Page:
CNS Stimulants

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Chapter: Essential pharmacology : CNS Stimulants and Cognition Enhancers

These are drugs whose primary action is to stimulate the CNS globally or to improve specific brain functions.



These are drugs whose primary action is to stimulate the CNS globally or to improve specific brain functions.


The CNS stimulants mostly produce a generalized action which may, at high doses, result in convulsions. Given below is a working classification based primarily on the clinical use, because clearcut differences do not exist.




1. Convulsants


Strychnine, Picrotoxin, Bicuculline, Pentylenetetrazol (PTZ).


2. Analeptics




3. Psychostimulants


Amphetamines, Methylphenidate, Modafinil, Pemoline, Cocaine, Caffeine.


Many other drugs are capable of causing


CNS stimulation as side effect or at high doses.






It is an alkaloid form the seeds of Strychnos nuxvomica, and a potent convulsant. The convulsions are reflex, tonicclonic and symmetrical. It has been labelled as a spinal convulsant because the dose producing convulsions is the same in spinal and intact animals; actually it stimulates the whole cerebrospinal axis.


Strychnine acts by blocking postsynaptic inhibition produced by the inhibitory transmitter glycine. One of the sites that has been clearly demonstrated is the Renshaw cell-motoneurone junction in the spinal cord through which inhibition of antagonistic muscles is achieved. Due to loss of synaptic inhibition, any nerve impulse becomes generalized, resulting in apparent excitation and convulsions.


There are no valid uses of strychnine now. Tonics containing strychnine are banned in India. It is only of toxicological importance. Accidental poisonings, especially in children, do occur. Treatment of poisoning is similar to that of status epilepticus (see Ch. No. 30).




Obtained from ‘fish berries’ of East Indies Anamirta cocculus. It is a potent convulsant— convulsions are clonic, spontaneous and asymmetrical. The convulsions are accompanied by vomiting, respiratory and vasomotor stimulation. Though regarded as a medullary stimulant, it has little selectivity in site of action.


Picrotoxin acts by blocking presynaptic inhibition mediated through GABA. However, it is not a competitive antagonist: does not act on GABA receptor itself, but on a distinct site and prevents Cl¯ channel opening (see p. 395). Diazepam, which facilitates GABAergic transmission, is the drug of choice for picrotoxin poisoning. Picrotoxin has no therapeutic indication now.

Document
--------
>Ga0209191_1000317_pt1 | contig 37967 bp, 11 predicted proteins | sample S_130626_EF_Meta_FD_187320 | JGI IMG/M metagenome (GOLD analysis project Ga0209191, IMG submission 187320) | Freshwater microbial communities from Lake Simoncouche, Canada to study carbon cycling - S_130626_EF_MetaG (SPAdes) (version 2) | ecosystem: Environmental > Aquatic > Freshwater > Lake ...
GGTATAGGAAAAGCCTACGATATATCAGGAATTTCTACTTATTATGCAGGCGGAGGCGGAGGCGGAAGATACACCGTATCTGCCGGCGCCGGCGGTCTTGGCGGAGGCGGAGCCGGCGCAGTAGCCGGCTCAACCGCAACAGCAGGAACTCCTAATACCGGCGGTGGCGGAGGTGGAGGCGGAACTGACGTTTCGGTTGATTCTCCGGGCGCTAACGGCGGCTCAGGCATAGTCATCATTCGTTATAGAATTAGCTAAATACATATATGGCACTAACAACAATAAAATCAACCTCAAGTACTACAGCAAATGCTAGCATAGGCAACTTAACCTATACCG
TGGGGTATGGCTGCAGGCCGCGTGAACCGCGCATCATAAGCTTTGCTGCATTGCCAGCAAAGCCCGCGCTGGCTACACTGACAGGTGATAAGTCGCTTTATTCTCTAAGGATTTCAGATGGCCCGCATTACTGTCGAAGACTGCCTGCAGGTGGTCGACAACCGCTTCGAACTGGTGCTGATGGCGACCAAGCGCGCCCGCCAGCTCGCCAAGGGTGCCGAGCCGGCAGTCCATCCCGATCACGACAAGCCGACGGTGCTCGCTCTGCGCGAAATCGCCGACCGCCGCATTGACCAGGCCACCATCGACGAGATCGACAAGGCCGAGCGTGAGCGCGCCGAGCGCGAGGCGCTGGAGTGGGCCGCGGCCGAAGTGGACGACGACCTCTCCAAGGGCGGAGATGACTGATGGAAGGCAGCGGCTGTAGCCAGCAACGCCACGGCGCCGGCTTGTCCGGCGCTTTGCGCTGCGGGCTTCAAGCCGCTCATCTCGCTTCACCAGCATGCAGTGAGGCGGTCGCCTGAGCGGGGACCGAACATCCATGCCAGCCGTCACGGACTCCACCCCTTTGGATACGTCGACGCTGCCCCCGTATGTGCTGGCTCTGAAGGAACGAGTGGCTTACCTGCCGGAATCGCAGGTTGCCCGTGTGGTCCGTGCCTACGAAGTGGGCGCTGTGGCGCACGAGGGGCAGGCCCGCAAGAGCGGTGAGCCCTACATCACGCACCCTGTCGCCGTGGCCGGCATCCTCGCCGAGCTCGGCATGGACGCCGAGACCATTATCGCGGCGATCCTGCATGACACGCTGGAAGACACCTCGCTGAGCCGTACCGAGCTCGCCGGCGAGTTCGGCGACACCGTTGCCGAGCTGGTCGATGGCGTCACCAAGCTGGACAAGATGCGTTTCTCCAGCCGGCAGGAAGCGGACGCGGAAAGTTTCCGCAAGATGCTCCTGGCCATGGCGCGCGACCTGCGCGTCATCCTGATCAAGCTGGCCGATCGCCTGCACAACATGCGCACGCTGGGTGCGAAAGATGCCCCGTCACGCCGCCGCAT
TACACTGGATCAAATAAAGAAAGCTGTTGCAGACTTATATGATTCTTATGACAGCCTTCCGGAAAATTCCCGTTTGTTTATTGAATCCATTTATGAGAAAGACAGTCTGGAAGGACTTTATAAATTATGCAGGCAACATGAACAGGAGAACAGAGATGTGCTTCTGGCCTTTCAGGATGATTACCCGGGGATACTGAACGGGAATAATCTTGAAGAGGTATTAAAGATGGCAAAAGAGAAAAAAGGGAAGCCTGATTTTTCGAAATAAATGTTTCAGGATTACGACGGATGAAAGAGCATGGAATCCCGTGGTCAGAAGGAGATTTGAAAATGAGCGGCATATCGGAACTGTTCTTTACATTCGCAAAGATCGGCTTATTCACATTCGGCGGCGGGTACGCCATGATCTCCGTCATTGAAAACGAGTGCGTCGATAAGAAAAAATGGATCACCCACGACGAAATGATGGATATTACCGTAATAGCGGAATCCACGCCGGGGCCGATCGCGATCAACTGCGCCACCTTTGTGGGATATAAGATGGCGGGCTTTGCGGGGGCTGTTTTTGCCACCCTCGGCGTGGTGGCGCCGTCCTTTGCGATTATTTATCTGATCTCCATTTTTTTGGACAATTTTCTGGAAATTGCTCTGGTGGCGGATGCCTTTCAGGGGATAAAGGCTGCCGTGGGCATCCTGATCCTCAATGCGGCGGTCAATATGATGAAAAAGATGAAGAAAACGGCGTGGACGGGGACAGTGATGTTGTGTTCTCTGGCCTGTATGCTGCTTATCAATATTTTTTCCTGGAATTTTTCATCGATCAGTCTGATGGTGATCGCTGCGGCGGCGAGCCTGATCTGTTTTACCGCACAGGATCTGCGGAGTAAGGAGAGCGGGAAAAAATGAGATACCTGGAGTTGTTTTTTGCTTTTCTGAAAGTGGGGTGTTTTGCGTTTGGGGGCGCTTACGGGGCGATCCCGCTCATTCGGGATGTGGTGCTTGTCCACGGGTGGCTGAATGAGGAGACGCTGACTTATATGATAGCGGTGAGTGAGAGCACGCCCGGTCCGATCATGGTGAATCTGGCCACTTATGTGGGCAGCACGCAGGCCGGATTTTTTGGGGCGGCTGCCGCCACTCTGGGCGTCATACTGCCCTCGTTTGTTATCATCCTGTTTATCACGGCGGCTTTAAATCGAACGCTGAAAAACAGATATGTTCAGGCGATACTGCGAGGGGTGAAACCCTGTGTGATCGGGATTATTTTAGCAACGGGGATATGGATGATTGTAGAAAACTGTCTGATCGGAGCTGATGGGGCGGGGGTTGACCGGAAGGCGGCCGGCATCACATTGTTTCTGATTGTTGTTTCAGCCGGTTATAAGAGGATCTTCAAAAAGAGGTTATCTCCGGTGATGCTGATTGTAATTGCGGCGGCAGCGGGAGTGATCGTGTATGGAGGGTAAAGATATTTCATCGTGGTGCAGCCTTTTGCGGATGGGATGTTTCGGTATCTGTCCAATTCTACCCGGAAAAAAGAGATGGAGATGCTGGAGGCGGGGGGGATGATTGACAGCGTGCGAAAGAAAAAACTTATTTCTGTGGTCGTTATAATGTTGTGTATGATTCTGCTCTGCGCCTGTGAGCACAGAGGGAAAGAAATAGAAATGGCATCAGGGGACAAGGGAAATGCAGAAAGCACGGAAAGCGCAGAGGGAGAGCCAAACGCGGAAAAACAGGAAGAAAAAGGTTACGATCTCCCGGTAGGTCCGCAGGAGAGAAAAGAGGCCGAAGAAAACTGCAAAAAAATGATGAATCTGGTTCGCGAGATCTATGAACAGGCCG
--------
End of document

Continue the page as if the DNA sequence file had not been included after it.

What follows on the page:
This synthetic convulsant has picrotoxinlike actions. It is a competitive GABAA receptor (intrinsic Cl¯ channel receptor) antagonist, while GABAB receptor (Gprotein coupled receptor) is insensitive to it. It is used only as a research tool.


Pentylenetetrazol (PTZ, Metrazol, Leptazol)


It is a powerful CNS stimulant, believed to be acting by direct depolarization of central neurones. However, it has also been shown to interfere with GABAergic inhibition—may be acting in a manner analogous to picrotoxin.


Low doses cause excitation, larger doses produce convulsions which are similar in pattern to those caused by picrotoxin. It is the most commonly used convulsant for testing anticonvulsant drugs in laboratory animals (see Ch. No. 30), but there is no clinical use.




These are drugs which stimulate respiration and can have resuscitative value in coma or fainting. They do stimulate respiration in sub-convulsive doses, but margin of safety is narrow; the patient may get convulsions while still in coma. Mechanical support to respiration and other measures to improve circulation are more effective and safe.


The role of analeptics in therapeutics is very limited.


Situations in which they may be employed are:


ü As an expedient measure in hypnotic drug poisoning untill mechanical ventilation is instituted.

ü Suffocation on drowning, acute respiratory insufficiency.

ü Apnoea in premature infant.

ü Failure to ventilate spontaneously after general anesthesia.


The overall utility of analeptics is dubious; given in coma they are not active except in near convulsive doses.




It acts by promoting excitation of central neurones. At low doses it is more selective for the respiratory centre than other analeptics. Respiration is stimulated through carotid and aortic body chemoreceptors as well. Falling BP rises. Continuous i.v. infusion of doxapram has been found to abolish episodes of apnoea in the premature infant not responding to theophylline. Other uses: see above.


Dose: 40–80 mg i.m. or i.v.; 0.5–2 mg/kg/hr i.v. infusion.


CAROPRAM 20 mg/ml in 5 ml amp.


Reflex stimulation Smelling ammonia or a drop of alcohol in the nose may be enough for hysterical fainting; analeptics should not be used.




These drugs have predominant cortical action; their psychic effects are more important than those on medullary vital centres.